Although the European Summit reached agreement on how to develop the bail-out mechanism for sovereign countries after 2013, it was an agreement about process rather than content. Germany remained adamant that there would be no fiscal transfers to troubled economies, and that the best way forward is further fiscal consolidation, along with plans for the private sector to share in any losses after a sovereign default. EU finance ministers have been charged with filling in the blanks by 31 March, 2011 – if the markets are ready to wait that long. I am not confident that they will be. Nor do I believe that the present path is necessarily in the best interests of Germany itself, let alone other EU member states.
The key problem with the present strategy is that it allows the markets to take matters into their own hands. This is because the interest rates, which the markets charge to refinance sovereign debt, have a very large effect on the solvency of governments over the medium term, and assessments of that solvency then have feed-back effects on the market determined interest rates. As we have seen in recent months this feed-back effect can easily overpower the actions of governments, even if they are very determined to pursue a programme of fiscal consolidation.
In terms of its effect on the long-term ratio of government debt to GDP, the damaging effect of a permanent increase in the interest rate spread of 1 per cent over Germany fully offsets the beneficial effects of reducing the budget deficit by 1 per cent of GDP for the troubled EU economies. Since the spring of 2010, interest rate spreads have increased by several percentage points for these countries and, if maintained, this would swamp the hard work done by several governments, including Ireland and Spain, to reduce their budget deficits.
The implication of this arithmetic is twofold. First, the strategy which has emerged from the EU Summit may not work, even if the troubled economies continue to deliver on their plans for fiscal tightening. Although they have managed to do this (on the whole) in 2010, the medium-term path for public debt has worsened considerably because of deteriorating refinancing costs as interest rates have risen. Second, the stronger EU economies could make a big difference to this outlook if they were willing to provide liquidity to the troubled economies at lower interest rates than they have been willing to countenance so far.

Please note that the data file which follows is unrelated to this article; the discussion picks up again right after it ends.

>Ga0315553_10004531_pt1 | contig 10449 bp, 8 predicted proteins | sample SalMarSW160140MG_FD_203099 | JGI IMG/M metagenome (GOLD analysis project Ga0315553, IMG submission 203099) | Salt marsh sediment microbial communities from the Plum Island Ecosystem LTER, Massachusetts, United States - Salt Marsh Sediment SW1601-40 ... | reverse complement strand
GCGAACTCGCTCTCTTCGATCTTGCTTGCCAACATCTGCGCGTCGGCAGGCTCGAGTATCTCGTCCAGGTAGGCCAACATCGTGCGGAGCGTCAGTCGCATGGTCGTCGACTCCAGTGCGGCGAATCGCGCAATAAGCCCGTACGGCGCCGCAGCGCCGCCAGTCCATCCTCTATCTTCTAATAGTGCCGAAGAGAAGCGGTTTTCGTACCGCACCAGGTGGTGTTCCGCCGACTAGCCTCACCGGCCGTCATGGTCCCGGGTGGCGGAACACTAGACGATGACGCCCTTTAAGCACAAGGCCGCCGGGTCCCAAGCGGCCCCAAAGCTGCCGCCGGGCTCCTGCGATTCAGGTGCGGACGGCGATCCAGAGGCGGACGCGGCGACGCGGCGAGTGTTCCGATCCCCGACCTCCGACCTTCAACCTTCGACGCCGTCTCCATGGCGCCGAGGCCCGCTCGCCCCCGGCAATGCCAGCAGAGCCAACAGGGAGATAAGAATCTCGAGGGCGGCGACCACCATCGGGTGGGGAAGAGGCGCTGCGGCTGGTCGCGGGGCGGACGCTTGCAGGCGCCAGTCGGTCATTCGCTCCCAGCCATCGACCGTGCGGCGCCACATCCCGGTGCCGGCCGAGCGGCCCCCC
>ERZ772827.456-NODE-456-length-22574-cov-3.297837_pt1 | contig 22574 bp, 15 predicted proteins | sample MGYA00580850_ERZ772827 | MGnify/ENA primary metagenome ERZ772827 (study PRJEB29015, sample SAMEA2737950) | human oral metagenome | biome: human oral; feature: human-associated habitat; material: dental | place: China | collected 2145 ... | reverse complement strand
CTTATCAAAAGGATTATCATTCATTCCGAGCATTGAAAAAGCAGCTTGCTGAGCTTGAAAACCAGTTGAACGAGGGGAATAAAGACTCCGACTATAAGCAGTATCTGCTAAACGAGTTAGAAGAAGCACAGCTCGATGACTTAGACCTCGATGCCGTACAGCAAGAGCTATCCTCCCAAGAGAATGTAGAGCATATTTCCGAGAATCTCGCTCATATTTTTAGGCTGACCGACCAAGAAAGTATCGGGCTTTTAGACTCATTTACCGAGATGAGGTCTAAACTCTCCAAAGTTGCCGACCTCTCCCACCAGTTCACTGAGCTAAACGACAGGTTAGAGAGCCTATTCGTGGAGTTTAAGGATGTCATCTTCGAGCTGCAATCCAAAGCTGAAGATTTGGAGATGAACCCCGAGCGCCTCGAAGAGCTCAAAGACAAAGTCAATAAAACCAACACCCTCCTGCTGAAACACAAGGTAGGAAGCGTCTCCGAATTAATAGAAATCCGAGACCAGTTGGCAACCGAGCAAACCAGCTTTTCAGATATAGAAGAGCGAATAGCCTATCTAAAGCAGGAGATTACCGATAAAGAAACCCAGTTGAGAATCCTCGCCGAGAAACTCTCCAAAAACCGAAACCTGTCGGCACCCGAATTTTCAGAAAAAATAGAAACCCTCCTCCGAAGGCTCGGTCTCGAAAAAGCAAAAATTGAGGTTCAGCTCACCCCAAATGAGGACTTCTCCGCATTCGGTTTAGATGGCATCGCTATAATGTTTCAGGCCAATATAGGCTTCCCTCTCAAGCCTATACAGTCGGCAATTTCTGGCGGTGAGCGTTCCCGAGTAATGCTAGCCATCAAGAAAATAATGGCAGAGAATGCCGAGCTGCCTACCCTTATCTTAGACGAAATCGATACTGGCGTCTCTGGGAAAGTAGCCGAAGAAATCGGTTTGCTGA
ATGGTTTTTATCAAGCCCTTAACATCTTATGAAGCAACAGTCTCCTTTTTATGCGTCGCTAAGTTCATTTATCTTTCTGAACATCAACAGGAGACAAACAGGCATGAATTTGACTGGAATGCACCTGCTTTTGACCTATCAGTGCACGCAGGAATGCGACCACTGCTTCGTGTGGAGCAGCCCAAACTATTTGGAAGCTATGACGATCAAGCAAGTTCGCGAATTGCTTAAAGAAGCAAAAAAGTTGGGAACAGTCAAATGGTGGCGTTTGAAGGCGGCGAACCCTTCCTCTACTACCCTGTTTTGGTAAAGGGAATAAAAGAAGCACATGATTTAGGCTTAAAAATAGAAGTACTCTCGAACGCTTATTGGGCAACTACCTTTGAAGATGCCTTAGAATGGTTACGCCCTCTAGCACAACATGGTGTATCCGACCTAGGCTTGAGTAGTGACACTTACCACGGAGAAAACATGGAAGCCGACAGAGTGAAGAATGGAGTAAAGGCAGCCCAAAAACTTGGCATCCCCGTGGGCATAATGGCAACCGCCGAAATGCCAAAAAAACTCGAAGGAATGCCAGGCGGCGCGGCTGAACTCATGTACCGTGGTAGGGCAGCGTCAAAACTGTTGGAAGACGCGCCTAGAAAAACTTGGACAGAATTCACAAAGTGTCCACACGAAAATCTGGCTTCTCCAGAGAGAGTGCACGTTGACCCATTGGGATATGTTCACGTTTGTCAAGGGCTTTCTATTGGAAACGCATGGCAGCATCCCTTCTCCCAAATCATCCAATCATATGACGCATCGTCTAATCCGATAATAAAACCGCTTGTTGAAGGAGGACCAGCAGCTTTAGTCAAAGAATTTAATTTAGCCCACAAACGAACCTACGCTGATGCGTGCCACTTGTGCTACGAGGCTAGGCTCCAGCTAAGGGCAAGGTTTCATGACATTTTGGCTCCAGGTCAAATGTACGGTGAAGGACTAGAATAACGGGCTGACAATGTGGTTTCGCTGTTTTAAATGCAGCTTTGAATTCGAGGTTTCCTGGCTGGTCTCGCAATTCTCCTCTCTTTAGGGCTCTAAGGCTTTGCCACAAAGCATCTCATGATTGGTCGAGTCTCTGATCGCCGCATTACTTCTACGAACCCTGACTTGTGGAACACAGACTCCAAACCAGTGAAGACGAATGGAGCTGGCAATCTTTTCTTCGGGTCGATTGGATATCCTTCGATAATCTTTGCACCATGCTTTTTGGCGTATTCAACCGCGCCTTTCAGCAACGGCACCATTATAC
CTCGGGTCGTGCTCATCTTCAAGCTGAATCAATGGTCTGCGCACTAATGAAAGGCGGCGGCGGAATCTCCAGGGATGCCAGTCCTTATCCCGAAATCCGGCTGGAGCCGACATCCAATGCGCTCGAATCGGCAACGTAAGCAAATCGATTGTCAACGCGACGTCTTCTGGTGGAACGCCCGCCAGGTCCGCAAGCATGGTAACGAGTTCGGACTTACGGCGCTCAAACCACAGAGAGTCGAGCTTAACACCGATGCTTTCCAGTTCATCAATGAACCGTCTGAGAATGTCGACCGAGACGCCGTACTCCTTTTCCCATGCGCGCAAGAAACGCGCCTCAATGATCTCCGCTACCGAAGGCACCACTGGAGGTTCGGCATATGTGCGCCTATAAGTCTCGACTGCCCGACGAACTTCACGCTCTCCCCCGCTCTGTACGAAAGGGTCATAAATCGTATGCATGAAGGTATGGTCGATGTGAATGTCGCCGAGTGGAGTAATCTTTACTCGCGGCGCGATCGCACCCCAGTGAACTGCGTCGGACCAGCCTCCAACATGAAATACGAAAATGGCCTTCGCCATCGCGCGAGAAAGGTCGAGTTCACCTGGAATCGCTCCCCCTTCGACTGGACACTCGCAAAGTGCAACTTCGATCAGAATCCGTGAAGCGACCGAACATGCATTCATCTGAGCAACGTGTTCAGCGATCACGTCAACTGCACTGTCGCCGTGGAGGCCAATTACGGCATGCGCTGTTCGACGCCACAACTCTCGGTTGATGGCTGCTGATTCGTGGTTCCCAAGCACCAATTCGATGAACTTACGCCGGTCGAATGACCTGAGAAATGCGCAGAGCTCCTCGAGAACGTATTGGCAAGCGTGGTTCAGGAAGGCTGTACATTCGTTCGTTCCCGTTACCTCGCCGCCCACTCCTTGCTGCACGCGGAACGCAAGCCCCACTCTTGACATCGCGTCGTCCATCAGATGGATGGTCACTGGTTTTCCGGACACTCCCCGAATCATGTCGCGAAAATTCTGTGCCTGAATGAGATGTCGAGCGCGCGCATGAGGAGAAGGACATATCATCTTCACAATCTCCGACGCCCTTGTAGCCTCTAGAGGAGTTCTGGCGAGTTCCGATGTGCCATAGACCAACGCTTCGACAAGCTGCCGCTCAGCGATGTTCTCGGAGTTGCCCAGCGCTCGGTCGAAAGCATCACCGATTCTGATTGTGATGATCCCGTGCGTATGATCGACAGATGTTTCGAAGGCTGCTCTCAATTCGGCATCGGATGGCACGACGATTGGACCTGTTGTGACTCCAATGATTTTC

Recently, many economists have argued that the provision of liquidity will be insufficient to solve the EU debt crisis, because the real problem is one of solvency not liquidity. But the terms of the EU’s liquidity provisions, and the ultimate solvency of the troubled governments, are impossible to separate. Easier terms improve the likelihood that governments will achieve a path to solvency.
This is clearly demonstrated in an excellent paper published last week by Joseph Lupton and David Mackie of J.P.Morgan. I have summarised part of their argument in the table, which shows the possible path for government debt ratios under two scenarios – (i) the current EU regime (where lending rates are about 6 per cent, or roughly 3 per cent over German bond yields up to 2013, and are at market rates thereafter); and (ii) a more generous regime, where the EU provides liquidity at a lending rate of 1 per cent over the German bond yield from now on. The arithmetic shows that, on present EU plans, it will be difficult for the four troubled economies to bring their debt ratios under control by 2020, even if they are able to maintain their austere fiscal plans (which is doubtful). By contrast, if liquidity were to be made available at lower than market rates, it is much more likely that debt ratios would start to decline from about 2015 onwards.
Germany has so far rejected the provision of liquidity at heavily subsidised rates because it does not want to reward countries which have taken on too much debt, and because it wants to maintain a market sanction for governments which fail to adhere to their fiscal plans. This is the attitude which has almost always been taken by creditor nations, for obvious and perfectly understandable reasons. But Germany now needs to consider whether this strategy is really in its own interests. If any of the peripheral economies are forced to default, German banks will suffer as much as any. And if the euro were to break up, the German economy would be hit very hard by the exchange rate appreciation which would inevitably accompany the introduction of a narrower euro, or a new deutschemark. Axel Weber, the President of the Bundesbank, pointed this out in a speech on Sunday.
By contrast, the costs to the creditor nations of making loans available to the troubled economies at lower rates would be relatively minor. Lupton and Mackie calculate that the notional cost over a whole decade would be equal to 2.5 per cent of the combined annual GDP of Germany and France, or 0.25 per cent per year. And that notional cost is just the difference between the theoretical amount which they could earn on loans to the periphery at market rates, compared to the suggested subsidised rates. This is an opportunity cost, which would never appear on any country’s budget deficit.
Of course, this does still amount to a disguised fiscal subsidy, and the cost would be much higher if any of the troubled economies subsequently defaulted on their debt. But default, or restructuring, seems more probable under the present EU plans than it would under the suggested alternative. Paradoxically, the creditor countries need to consider the possibility that they may actually be better off if they provide liquidity on more generous terms than they so far been willing to contemplate.
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